Most people wanted only to live a good, quiet, simple life. The late 1940s were the obverse of the war. Where there had been dark, people sought light; from dirt they fled to a vision of cleanness, however antiseptic; from noise and chaos, they yearned for order and calm. Cities were too reminiscent of the war: too crammed, like foxholes; too many lights, like flares; too many people, like battlefields. It had to be the suburbs, and space, and familiar roles, with women as wives and men as breadwinners. It had to be a society where the government was benign but not intrusive.
A thriving economy opened up possibilities for those returning soldiers and newlyweds, but there were also farmers and sharecroppers and elders who found that their world was in flux. Drawn by the bustling urban North, black sharecroppers of the South took advantage of the war's end and began to move to Detroit and Chicago, New York and Boston, Philadelphia and Baltimore. Starting in 1920 and gathering momentum after the war, their Great Trek, or Great Migration, changed the face of the nation, and the color of cities. That migration unsettled the urban life of the North and changed the outlook of the grandchildren of former slaves. American blacks had fought and died for their country during the war, and they had tasted, if only for an unreal moment, what it would be like to be equal in law and in attitude. To return to a world where they might be called "boy" and treated like children made even less sense than it ever had. As more than a million men, women, and children made their way north, official Washington started to attend to questions of race. In December 1946 Truman appointed a commission to study civil rights. And when that commission, sympathetic to civil rights, issued its report, its call for reform penetrated to the heart of southern society, and the white politicians of the Deep South blanched in horror at its implications.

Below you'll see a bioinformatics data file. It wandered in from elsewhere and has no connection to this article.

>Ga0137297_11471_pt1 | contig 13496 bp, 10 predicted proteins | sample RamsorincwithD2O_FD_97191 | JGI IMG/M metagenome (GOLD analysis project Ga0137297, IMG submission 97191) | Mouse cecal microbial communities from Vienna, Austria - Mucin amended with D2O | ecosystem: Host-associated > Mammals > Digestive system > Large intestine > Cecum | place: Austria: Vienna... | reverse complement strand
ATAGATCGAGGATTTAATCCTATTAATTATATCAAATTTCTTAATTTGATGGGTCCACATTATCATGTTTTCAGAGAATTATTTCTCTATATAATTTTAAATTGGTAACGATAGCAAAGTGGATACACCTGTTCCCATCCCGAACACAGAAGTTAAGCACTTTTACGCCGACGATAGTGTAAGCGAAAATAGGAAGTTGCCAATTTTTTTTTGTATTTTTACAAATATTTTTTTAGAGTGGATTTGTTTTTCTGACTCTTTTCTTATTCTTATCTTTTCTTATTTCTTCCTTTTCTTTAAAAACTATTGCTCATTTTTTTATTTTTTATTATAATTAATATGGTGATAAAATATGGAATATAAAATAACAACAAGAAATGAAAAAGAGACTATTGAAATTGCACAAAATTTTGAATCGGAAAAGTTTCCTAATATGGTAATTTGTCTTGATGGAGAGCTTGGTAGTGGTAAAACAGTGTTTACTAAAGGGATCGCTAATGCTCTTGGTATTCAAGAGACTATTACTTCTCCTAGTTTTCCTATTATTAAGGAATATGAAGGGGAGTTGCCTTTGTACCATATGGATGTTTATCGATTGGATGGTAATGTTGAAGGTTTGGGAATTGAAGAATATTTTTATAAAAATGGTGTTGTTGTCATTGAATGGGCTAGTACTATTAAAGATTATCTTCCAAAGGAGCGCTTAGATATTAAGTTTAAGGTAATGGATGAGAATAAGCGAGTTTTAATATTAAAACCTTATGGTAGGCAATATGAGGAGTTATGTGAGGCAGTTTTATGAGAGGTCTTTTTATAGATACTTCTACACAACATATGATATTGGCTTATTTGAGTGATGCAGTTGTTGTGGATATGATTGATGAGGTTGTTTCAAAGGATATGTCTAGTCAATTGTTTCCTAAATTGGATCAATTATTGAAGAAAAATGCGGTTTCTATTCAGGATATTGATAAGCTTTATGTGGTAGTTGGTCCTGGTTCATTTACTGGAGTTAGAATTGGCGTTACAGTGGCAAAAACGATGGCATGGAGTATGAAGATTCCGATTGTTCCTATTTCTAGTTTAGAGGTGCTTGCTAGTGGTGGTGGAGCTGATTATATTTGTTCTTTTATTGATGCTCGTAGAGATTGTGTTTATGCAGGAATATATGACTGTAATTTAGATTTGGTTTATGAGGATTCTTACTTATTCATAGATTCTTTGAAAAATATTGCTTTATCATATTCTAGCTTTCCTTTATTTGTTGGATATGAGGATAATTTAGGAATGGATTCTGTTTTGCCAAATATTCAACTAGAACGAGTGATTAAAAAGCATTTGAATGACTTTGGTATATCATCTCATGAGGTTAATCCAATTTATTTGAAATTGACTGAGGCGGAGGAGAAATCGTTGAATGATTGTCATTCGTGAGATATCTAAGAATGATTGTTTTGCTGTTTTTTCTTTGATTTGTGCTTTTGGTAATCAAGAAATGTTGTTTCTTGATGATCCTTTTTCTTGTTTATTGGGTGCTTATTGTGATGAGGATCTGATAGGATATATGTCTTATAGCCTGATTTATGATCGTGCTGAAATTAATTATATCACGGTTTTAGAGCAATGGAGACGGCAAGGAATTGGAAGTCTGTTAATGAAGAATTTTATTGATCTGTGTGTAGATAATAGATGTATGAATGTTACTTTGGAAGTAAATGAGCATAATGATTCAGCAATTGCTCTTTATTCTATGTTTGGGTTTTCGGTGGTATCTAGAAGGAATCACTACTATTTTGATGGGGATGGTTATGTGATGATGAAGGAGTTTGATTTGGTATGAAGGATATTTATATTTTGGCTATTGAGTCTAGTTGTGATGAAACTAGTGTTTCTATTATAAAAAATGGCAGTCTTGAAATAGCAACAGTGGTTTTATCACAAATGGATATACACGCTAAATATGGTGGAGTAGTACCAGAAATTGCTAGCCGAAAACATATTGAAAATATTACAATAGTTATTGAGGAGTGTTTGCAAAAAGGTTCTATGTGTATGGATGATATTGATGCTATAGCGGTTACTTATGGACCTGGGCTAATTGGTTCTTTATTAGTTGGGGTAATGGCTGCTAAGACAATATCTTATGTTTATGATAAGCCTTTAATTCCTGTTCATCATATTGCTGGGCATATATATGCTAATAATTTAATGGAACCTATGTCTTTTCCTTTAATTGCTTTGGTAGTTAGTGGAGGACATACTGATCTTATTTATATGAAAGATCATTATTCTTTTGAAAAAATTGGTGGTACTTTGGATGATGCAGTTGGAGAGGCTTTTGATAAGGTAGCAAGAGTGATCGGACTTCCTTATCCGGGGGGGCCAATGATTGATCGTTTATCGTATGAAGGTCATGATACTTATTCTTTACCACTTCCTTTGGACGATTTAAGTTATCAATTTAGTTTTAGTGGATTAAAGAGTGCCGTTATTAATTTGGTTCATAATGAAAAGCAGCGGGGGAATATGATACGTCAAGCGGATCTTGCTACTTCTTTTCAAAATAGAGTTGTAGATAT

In 1948, the New Deal coalition started to disintegrate. The unwieldy amalgamation of blacks, southern white conservatives, farmers, organized labor, and liberal northeastern elites, which had been held together by the charisma of Franklin Roosevelt and the glue of economic catastrophe, began to come apart. Civil rights was the catalyst. Truman tried to avoid a confrontation, but men like Governor Thurmond had other ideas. Deferential in their dealings with white power, black leaders at the National Association for the Advancement of Colored People (NAACP), which had grown to half a million strong, insisted that after the experience of the war, there could be no turning back. In the summer of 1946, they marched peaceably to the Lincoln Memorial to protest against the Ku Klux Klan and to remind Washington of one individual who had taken the risk to make sure that the United States would be purged of the scourge of slavery. Truman, pushed by his own conscience, by the liberal wing of the Democratic Party, and by the party's declining fortunes, responded, knowing that in solidifying one base he might well lose another. He responded to the demands of black leaders, black soldiers, and black families, that they no longer be barred from voting, that they no longer have to endure the bigotry of men like Senator Theodore Bilbo of Mississippi, or men like the president of the Alabama Bar Association, who declared, "No Negro is good enough and no Negro will ever be good enough to participate in making the law under which the white people in Alabama have to live." Truman spoke of civil rights, and in response the leaders of the Deep South looked to remove him from the ticket in 1948.